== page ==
tue 15/10/2019

Wigmore Hall

Brockes-Passion, Arcangelo, Cohen, Wigmore Hall review – hybrid Handel

Handel’s Brockes-Passion is a curious piece - sacred but not liturgical, and with a strong influence from opera, though it is a concert work. Solo voices predominate, and the singers assembled at Wigmore Hall were mostly fine. Jonathan Cohen and his...

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Leonskaja, Ferchtman, Várdai, Wigmore Hall review - direct line to Schubert's genius

From the epic-lyric heaven storming of Beethoven's last three piano sonatas to the lyric-epic dances on the volcano of Schubert's two late piano trios isn't so big a leap, especially when you have the clairvoyant poise between colossal and intimate...

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Beethoven Festival Weekend, Wigmore Hall review 1 - sparkle and charisma versus creative overkill

While the Proms were ringing out the old season, the Wigmore Hall ushered in the big celebration of 2020: the 250th anniversary of Ludwig van Beethoven’s birth. The venue’s year-long festival (actually longer – the actual birthday is December ‘20)...

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Beethoven Festival Weekend, Wigmore Hall review 2 - total mastery in tone and depth

Any festival would be proud and honoured to end with the great Elisabeth Leonskaja playing the last three Beethoven piano sonatas. Here the Everest was swiftly scaled as the tenth concert of a packed Wigmore Hall weekend. How I wish I could have...

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Django Bates Belovèd Trio, Evan Parker, Wigmore Hall review – a one-off or a premiere?

"Genius" is a word to be used sparingly, but Django Bates surely is one. “A musical polymath and prodigiously gifted composer” went the citation for his Ivor Award a few weeks ago. “Joyful, insouciant and insanely clever,” wrote Evan Parker in a...

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'A product not only of his era but also of his travels': Ian Page on Mozart's cosmopolitan education

When Mozart was an established composer living in Vienna during the final years of his short life, a young student seemingly came to him to seek his advice. The would-be young composer said that he was planning to write a symphony, and asked Mozart...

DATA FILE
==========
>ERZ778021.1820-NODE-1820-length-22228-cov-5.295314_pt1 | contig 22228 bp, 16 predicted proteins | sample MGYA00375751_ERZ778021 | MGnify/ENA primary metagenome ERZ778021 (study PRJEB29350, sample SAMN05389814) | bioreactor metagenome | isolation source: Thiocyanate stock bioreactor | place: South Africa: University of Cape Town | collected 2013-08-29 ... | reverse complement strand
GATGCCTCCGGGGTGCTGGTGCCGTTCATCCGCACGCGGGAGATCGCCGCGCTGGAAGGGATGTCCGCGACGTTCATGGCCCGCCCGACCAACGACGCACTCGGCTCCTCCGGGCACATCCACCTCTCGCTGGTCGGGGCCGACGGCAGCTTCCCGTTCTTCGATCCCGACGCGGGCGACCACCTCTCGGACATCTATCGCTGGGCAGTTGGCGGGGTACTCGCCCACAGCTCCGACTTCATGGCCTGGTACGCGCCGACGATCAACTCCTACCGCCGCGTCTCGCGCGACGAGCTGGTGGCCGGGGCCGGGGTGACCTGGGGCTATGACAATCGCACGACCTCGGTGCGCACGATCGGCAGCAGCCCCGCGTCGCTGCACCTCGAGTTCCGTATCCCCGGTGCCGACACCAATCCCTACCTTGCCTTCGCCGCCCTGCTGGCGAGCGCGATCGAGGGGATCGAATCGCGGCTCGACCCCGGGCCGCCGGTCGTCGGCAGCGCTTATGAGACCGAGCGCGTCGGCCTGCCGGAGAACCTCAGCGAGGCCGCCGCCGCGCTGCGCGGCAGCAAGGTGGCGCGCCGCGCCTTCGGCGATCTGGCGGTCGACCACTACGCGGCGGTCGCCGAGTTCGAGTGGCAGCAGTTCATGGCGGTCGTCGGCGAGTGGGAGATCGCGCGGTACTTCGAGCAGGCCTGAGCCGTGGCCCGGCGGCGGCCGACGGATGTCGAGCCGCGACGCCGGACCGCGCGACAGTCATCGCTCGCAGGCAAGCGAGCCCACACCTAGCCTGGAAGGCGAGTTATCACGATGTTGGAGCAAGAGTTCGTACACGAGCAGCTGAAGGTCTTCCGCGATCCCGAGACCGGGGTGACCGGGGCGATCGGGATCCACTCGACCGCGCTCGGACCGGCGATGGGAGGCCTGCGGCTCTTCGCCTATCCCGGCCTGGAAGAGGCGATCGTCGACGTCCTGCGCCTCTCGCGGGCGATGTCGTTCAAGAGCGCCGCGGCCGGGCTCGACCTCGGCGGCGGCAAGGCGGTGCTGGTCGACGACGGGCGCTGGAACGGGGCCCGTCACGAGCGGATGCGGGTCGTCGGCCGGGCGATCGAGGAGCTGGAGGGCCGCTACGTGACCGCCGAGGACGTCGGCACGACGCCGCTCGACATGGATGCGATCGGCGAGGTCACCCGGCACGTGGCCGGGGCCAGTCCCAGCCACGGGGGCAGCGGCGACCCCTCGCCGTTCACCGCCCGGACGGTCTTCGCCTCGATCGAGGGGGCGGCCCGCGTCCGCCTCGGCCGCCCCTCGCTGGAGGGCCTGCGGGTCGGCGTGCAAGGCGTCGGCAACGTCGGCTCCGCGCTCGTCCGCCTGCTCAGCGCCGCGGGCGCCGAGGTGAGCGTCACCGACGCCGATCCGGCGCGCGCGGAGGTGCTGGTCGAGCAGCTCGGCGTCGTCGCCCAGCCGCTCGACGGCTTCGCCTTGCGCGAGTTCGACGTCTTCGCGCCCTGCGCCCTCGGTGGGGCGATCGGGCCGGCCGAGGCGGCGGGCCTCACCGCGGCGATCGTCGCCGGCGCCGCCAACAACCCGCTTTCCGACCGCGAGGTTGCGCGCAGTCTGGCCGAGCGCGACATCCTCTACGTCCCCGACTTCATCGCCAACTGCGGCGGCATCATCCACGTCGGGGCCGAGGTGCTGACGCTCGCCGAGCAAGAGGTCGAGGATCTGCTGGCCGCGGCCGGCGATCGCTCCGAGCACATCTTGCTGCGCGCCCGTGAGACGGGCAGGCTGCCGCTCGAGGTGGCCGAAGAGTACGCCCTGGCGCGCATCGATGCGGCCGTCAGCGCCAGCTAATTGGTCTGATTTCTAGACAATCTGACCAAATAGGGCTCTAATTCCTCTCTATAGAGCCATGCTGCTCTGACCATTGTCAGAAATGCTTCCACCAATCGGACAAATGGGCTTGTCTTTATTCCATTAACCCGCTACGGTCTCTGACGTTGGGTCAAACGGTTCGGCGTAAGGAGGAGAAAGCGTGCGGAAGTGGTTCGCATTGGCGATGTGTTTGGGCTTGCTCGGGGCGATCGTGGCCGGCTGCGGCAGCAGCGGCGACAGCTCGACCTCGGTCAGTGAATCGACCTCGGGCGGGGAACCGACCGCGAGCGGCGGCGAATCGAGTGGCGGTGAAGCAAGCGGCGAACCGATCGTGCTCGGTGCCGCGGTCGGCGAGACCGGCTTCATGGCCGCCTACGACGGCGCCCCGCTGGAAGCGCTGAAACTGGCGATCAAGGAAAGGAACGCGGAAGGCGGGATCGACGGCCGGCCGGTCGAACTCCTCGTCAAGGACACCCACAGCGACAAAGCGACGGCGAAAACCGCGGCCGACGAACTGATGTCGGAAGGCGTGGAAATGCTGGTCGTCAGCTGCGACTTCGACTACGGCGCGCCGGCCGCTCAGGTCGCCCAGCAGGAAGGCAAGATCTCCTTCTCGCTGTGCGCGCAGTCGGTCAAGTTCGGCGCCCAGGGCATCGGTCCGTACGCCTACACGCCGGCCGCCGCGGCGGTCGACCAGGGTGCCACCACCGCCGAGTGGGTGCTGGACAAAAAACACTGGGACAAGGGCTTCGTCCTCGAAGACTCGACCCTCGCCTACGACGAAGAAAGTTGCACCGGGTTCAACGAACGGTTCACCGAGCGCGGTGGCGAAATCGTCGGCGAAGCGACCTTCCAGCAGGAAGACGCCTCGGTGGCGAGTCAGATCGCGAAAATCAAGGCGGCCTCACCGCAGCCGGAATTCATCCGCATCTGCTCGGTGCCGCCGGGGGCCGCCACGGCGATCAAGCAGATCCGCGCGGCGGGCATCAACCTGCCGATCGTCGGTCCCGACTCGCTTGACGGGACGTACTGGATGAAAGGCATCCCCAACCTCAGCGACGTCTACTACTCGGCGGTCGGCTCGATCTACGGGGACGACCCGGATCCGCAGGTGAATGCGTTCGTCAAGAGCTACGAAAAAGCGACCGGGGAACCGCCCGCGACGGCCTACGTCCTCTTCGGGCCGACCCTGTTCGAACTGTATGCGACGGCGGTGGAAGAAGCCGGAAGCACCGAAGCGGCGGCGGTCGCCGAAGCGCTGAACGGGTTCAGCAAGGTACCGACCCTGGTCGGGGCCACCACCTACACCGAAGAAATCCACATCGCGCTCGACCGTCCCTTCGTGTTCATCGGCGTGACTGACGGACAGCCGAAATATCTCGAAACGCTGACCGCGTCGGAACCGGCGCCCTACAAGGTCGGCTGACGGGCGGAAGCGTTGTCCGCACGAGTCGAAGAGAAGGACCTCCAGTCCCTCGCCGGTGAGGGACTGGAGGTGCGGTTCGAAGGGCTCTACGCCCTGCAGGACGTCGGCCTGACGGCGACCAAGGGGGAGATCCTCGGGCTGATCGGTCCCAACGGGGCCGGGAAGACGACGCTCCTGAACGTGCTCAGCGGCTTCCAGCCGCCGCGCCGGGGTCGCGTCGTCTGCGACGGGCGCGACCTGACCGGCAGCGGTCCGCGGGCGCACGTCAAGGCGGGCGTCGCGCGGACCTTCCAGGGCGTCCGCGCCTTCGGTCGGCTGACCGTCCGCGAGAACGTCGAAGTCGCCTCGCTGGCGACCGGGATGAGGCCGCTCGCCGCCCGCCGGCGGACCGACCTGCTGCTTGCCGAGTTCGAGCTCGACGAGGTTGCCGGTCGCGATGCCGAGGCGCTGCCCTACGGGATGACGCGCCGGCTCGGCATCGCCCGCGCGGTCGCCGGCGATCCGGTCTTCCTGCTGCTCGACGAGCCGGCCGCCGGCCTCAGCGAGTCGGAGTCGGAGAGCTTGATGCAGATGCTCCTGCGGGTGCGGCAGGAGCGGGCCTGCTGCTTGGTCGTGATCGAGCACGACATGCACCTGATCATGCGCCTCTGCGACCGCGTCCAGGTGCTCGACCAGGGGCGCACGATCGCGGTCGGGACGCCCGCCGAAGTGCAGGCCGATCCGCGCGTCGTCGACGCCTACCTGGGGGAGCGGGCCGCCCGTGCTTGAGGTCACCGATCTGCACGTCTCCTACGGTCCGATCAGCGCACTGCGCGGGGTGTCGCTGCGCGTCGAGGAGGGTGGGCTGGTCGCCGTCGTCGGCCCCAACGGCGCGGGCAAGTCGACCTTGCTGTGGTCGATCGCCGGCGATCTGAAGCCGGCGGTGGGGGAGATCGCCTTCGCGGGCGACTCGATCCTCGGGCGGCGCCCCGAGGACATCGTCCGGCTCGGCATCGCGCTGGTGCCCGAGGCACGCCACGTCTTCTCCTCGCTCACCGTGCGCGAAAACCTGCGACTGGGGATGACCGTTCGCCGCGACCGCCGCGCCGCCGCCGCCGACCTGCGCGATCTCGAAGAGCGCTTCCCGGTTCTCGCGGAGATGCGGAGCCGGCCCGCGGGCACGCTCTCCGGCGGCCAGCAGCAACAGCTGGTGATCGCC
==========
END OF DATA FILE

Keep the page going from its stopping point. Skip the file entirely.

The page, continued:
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Ax, Keenlyside, Dover Quartet, Wigmore Hall review – celebratory Schumann

Emanuel Ax here celebrated his 70th birthday with an all-Schumann recital. In fact, it was an all-Schumann marathon, a three-hour concert at Wigmore Hall featuring solo works, Dichterliebe with Simon Keenlyside, and, with the Dover Quartet, the...

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Igor Levit, Wigmore Hall review – full-spectrum Bach from a prodigious talent

You seldom hear a Champions League-level roar of approval at the Wigmore Hall. Last night, though, Igor Levit drew a throaty collective bark of appreciation from the audience after (for once) an awed hush had followed the final dying cadences of the...

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Takács Quartet, Wigmore Hall review – strong voices in a glorious group

When critics praise a first-rank string quartet, convention demands they claim that the whole adds up to more than the sum of its parts. True enough, maybe, but with the Takács Quartet, each separate element really does blaze with a soloistic,...

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Hardenberger, Pöntinen, Wigmore Hall review - superstar trumpeter shows his class

There can be no questioning trumpeter Håkan Hardenberger’s extraordinary mastery: his big, unforced sound, mellifluous legato, athletic virtuosity and utterly controlled high notes. But his well-attested commitment to the avant-garde led the Wigmore...

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Clara Mouriz, Roderick Williams, Joseph Middleton, Wigmore Hall review - the song recital as mixtape

It’s the age of the mixtape. And of the Only Connect sequences round. Last night’s Wigmore Hall song recital, under the curious strap-line “Basque Blood and the Folksong” was centred around Ravel songs – the Wigmore Hall has a focus on them this...

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JACK Quartet, Wigmore Hall review – superlative Elliott Carter quartets

At Wigmore Hall the JACK Quartet presented the complete Elliott Carter string quartets in a single day – an astonishing feat given the scale and complexity of the music. One of Carter’s many achievements here is the self-sufficiency of each of his...

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